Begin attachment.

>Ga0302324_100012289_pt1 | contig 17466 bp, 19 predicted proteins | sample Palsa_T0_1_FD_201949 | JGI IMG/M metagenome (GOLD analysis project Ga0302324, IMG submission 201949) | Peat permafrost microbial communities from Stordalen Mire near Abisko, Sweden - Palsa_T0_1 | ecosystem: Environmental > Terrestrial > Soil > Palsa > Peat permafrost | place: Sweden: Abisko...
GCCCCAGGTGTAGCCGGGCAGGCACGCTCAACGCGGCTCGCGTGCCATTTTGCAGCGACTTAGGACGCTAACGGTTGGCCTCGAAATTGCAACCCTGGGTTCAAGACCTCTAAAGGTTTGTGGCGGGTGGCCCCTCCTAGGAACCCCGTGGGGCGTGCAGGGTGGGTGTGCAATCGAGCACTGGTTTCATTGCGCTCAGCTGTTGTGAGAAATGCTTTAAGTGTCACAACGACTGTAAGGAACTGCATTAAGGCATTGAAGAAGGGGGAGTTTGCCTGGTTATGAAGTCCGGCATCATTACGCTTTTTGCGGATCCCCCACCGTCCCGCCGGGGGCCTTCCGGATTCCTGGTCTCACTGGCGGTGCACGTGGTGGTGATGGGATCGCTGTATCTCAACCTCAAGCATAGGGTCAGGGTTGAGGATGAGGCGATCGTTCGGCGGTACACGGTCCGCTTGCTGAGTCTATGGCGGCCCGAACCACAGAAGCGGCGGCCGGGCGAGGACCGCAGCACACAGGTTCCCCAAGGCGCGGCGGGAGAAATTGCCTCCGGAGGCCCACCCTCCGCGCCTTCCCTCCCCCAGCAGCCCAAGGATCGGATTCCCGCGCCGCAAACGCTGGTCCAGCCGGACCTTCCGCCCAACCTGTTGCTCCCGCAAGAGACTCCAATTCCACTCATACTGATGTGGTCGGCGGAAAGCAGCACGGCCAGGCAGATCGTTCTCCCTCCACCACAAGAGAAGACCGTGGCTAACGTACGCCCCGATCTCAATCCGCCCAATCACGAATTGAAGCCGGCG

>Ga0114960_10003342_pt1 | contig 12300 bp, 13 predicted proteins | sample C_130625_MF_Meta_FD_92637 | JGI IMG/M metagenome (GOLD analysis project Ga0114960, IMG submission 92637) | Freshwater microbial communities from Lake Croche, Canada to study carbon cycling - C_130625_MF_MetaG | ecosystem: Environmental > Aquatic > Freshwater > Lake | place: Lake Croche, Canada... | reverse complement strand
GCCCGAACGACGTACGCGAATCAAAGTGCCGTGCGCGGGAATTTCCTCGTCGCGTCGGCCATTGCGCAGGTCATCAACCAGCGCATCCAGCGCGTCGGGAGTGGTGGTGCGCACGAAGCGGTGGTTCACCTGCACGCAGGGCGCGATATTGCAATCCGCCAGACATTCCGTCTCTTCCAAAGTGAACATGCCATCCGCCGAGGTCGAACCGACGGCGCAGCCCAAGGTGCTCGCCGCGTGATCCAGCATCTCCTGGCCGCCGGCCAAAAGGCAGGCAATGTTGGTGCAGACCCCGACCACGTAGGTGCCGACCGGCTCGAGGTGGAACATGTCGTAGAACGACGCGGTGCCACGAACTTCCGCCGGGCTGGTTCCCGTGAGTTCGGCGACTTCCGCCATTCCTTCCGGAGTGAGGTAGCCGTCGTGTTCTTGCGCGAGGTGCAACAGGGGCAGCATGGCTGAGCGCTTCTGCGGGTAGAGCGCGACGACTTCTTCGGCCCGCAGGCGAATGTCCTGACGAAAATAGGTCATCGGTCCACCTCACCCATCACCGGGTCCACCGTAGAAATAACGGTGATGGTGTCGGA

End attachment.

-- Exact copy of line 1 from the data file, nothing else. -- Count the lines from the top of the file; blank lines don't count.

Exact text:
>Ga0302324_100012289_pt1 | contig 17466 bp, 19 predicted proteins | sample Palsa_T0_1_FD_201949 | JGI IMG/M metagenome (GOLD analysis project Ga0302324, IMG submission 201949) | Peat permafrost microbial communities from Stordalen Mire near Abisko, Sweden - Palsa_T0_1 | ecosystem: Environmental > Terrestrial > Soil > Palsa > Peat permafrost | place: Sweden: Abisko...